.:: God so loved the world that he gave his only-begotten Son, so that everyone who believes in him might have eternal life ::.  
- John 3:16 - 

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A request from Archbishop Corrigan 

Oct. 28, 1889 In response to a request from Archbishop Corrigan, nine Sisters of Charity from Mount St. Vincent-on-the-Hudson, New York, and three lay women arrived in Nassau. The lay women remained for several months helping the Sisters, while Reverend Mother Ambrosio and the other three officials of New York Community returned home after a week or so. 

The five - Sisters Dolores Van Rensselaer (the Superior), Mercedez Donovan, Maria Corsini Gallagher, Teresa Alacoque Nagle and Casilda Saunders - remained for a number of years serving the new mission as teachers, and social workers. They were the first in a continuous, widening line of devoted teachers, nurses and social workers who consecrated themselves to Christ, freely served The Bahamas from then until now.

The contributions of the Sisters of Charity in this archipelago were appropriate, timely and needed. Their willingness to remain, was an important factor that pushed the Archbishop of New York to find priests to reside in Nassau.

In Nov. 4, 1889 - The Sisters of Charity opened the first of many Catholic Free Elementary Schools, St. Francis in an old rented building on the grounds south of the Church.

In a section of their small, rented residence north of the Church, they began St. Francis Xavier Academy, a fee-paying institution.

Feb. 2, 1891 - Father Chrysoston Schreiner, OSB of St. John's Abbey, Minnesota, arrived in Nassau from New York City. This former Vice President of St. John's University agreed to assist the Archbishop of New York, by residing and working the Mission Church in The Bahamas. The Archbishop appointed him Vicar Forane in The Bahamas and Pastor of St. Francis.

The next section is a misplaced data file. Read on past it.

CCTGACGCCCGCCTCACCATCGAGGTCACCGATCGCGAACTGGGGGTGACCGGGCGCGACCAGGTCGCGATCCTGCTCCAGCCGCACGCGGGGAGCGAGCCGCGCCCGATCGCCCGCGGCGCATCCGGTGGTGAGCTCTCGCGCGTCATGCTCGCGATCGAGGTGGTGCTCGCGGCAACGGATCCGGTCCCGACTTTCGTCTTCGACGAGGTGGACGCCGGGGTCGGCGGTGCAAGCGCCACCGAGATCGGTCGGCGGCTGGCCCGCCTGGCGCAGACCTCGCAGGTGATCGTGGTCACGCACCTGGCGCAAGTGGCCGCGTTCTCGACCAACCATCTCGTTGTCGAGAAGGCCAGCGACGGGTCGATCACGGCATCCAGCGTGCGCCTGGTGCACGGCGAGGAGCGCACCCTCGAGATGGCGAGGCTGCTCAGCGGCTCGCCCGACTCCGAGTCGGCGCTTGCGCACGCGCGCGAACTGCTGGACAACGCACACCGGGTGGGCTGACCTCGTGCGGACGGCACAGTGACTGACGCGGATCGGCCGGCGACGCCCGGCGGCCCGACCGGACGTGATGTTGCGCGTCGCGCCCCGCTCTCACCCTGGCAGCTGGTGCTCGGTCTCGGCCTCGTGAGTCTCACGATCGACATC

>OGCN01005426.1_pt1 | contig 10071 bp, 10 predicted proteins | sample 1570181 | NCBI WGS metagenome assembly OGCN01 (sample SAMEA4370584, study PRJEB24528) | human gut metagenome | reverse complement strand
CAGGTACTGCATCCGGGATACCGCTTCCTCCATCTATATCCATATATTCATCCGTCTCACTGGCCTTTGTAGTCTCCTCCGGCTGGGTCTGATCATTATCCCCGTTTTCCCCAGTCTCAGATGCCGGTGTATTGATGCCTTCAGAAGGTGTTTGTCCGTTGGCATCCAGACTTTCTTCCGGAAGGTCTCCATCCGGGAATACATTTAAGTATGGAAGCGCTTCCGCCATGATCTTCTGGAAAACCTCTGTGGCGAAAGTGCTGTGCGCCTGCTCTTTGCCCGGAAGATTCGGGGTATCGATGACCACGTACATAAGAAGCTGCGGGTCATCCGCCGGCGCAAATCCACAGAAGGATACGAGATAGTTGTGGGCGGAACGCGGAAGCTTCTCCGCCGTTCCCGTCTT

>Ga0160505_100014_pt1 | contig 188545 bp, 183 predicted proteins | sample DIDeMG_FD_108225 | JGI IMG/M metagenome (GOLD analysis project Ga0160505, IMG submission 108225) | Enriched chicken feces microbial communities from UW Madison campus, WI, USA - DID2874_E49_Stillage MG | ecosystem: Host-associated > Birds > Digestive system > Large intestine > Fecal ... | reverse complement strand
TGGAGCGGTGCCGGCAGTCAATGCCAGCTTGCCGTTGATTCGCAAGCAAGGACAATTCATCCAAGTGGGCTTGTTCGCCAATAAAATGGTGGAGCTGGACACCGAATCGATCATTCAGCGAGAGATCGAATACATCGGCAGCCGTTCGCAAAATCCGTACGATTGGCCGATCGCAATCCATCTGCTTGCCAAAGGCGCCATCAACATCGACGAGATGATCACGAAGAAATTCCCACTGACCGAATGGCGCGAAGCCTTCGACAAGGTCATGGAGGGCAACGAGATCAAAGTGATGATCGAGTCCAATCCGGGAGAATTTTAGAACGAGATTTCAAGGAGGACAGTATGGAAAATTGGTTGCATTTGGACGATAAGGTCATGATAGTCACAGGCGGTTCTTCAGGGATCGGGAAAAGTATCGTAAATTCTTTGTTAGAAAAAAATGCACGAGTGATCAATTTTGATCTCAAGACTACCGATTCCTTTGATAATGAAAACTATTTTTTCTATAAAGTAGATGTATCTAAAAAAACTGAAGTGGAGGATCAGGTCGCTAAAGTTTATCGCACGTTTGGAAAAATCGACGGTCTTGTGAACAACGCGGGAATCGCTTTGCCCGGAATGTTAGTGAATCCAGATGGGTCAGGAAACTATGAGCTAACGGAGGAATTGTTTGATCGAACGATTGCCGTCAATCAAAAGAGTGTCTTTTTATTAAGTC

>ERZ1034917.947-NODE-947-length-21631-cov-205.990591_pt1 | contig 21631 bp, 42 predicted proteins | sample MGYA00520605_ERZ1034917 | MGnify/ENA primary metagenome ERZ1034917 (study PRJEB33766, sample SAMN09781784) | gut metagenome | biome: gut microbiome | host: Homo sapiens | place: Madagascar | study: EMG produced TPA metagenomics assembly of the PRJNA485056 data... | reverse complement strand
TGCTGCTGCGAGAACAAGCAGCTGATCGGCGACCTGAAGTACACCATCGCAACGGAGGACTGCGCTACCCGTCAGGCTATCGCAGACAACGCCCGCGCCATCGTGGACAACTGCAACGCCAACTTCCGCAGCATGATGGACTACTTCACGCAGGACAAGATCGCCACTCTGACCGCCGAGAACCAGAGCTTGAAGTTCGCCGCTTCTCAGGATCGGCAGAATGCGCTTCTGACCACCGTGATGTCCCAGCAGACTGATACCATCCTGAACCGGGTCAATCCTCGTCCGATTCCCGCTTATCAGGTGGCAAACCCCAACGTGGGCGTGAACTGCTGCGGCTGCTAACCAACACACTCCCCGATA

April 10, 1893 - The Archdiocese of New York bougth the property, approximately 1.2 acres south of the Church, that was being rented by the Sisters for the Parish School. This purchase extended the church property to Delancy Street.

In the late summer 1893, Fr. Chrysostom moved into Dunmare house which he re-named "The Priory." This former Colonial Governor's residence and later, military hospital for the British West Indies Regiment in Nassau, was on land adjoining the northern boundary of the hill-top lot on which St. Francis Church was built. The Priory became the headquarters for all Benedictine Monks working in The Bahamas and also St. Francis Church Rectory.

(By the 1980's, the Priory had not been occupied for years. The local Benedictine Monks were residing at St. Augustine's Monastery in Fox Hill. Each Parish had its rectory and the Bishop of the Diocese resided on the Eastern Road. The building was in an advanced state of disrepair so it was demolished.)

While the Sisters continued to teach the increasing number of children in the Parish Free School, they and Fr. Chrysostom were also instructing some children and local adults to be received into the church.

By the year 1894, Fr. Chrysostom had performed 38 baptisms; the parish school had enrolled 126 boys and 154 girls.